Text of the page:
I didn’t expect to write anything else for this site after posting Personal Blog #9 last December. I wrote in that posting, “Now that I have moved out of my comfort zone and moved on with the rest of my life, I don’t think I will have anything new to write about that could be helpful to others.”
I have moved on quite a bit … but not as completely as I had hoped. I still miss Clare a lot, and every week I experience some degree of sadness, loneliness, and painful feelings of loss. This site has received more than 100,000 visits since my first postings in 2013, so I’m hoping that site visitors who may also be struggling to fully move on and find happiness will read this and know that they are not alone. I, too, am continuing to struggle.
In March, 2015, a year before Clare died, I wrote an article titled, “An Alzheimer’s Spouse … Married, Yet Widowed.” As I watched Clare fading away from me faster and faster, I wrote: “I miss not having conversations with Clare. We can no longer play games, travel … I miss all of the social, emotional, and physical parts of our once close relationship.”
Sadly, I could write those same words today. During this past year I was lucky enough to have someone in my life who, while not fulfilling all my wants and needs, provided me the hugging and cuddling I have missed so much. That alone gave me great happiness … but, unfortunately, that relationship was very short-lived.
I don’t expect to ever find “another Clare,” but I do hope to find a special woman to share the social, emotional, and physical aspects of a close relationship. Such a special woman would add much happiness to my life and reduce my sadness and loneliness.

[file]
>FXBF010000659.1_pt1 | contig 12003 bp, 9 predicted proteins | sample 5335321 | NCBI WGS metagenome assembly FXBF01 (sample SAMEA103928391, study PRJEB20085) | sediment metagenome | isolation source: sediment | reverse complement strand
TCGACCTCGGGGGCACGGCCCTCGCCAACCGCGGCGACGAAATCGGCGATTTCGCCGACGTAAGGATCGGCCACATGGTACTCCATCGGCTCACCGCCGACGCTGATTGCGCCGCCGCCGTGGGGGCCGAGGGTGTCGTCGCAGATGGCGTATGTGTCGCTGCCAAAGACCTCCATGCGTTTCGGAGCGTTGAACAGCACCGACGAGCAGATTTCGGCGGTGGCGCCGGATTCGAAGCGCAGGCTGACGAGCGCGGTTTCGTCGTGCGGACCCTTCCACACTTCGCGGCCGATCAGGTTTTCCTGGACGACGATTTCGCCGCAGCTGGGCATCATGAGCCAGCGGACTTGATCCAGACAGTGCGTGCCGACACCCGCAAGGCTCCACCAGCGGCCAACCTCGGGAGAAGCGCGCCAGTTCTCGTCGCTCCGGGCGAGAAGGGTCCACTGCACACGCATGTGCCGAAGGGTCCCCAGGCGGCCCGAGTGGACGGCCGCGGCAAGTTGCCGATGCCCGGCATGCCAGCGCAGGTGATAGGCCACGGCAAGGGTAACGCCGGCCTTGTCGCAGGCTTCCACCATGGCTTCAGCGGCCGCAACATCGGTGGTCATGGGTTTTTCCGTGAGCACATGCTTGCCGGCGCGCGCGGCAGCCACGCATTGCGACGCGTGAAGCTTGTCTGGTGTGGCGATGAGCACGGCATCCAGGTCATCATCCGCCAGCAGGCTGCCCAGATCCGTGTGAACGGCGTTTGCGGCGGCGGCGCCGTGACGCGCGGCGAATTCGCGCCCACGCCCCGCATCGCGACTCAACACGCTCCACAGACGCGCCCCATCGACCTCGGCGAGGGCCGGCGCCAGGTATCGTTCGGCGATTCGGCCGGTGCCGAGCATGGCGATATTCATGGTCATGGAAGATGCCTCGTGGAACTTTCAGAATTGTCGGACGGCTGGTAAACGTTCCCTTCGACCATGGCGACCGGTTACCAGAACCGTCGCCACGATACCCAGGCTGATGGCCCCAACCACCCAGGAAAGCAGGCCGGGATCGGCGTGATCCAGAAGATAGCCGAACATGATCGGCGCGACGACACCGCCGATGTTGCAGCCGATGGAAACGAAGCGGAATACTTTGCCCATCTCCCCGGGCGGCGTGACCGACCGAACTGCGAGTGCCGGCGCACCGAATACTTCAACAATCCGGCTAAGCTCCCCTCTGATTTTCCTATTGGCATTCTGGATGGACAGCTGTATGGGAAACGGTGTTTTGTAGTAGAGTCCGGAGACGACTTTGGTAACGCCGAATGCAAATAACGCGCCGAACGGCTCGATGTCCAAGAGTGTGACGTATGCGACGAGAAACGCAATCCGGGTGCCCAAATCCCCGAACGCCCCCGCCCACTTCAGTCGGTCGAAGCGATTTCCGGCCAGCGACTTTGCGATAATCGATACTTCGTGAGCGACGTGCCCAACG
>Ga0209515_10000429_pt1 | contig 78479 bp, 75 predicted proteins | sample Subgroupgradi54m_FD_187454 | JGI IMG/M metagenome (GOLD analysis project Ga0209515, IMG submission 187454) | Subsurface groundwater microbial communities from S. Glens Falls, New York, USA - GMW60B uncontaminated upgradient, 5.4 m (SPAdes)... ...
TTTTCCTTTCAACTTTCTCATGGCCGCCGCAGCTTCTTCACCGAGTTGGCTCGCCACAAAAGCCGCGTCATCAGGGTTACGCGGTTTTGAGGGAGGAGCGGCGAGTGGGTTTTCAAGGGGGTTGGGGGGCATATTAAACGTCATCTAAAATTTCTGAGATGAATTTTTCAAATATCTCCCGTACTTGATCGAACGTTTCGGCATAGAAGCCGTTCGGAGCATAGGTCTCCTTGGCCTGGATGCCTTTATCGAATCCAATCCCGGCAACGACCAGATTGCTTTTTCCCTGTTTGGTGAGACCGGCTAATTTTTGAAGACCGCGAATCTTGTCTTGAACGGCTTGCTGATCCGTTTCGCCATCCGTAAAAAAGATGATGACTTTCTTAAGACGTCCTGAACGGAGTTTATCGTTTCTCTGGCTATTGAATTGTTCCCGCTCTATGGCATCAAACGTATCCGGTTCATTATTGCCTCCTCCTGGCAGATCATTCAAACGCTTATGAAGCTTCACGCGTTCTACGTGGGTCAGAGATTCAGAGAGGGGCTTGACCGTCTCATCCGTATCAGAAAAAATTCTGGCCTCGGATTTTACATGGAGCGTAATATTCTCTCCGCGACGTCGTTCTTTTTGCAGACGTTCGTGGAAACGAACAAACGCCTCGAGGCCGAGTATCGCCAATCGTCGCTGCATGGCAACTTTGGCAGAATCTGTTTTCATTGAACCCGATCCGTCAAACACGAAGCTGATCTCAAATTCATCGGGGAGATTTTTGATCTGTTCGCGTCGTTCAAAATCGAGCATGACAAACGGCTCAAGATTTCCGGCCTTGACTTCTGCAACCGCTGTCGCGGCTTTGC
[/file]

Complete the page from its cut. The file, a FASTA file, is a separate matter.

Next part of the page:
Contributing to my continuing sadness is my inability to focus only on positive memories of Clare. Our last years were so emotionally painful that whenever I try to remember only the “good times,” my mind is quickly flooded with images of Clare after AD had already ravished her brain and body. These are images I so much want to forget … but I seem unable to do so. I just cannot block them out.
To keep feelings of sadness partially suppressed, there are TV shows and movies I will not watch, and music I will not listen to. Watching loving couples on a TV show or in movies, whether enjoying life to the fullest or dealing with death, too often makes me cry. Similarly, listening to some favorite old songs will often make me miss Clare so much that I just start crying.
Hoping to meet a special woman, I have been sampling more new clubs and activities for seniors at community centers and libraries. Last year I joined an internet dating site, but I didn’t participate because I just wasn’t ready yet. In recent months, however, I have been actively participating on multiple online dating sites.
These efforts have enabled me to meet several nice women … but not yet the right woman for me. Many friends have suggested that I’ve set the bar too high, but I don’t think so. Only a special woman will provide me with the relationship I really want.
I know what I’m not looking for … I’m not looking for a friend “with benefits.” I will never have sexual intercourse again. It may not make sense to others, but sex with another woman would feel like a betrayal of the incredibly special love Clare and I once shared. However, whereas I am not looking for a friend with “full benefits,” a friend with “modified benefits” would be wonderful.
AD widows and widowers of all ages need to find new happiness in their lives. Making new friends, pursuing old passions, and exploring new hobbies and activities are some ways to do this. But for some what is needed most is a new close relationship to once again enjoy some aspects of the marriage they once had … a “second act” that will provide more happiness, less sadness, and less loneliness.
I have moved on quite a bit since Clare passed away, and since writing Personal Blog #9 last year. The quality of my life is better now. But … I am still hoping to have that second act.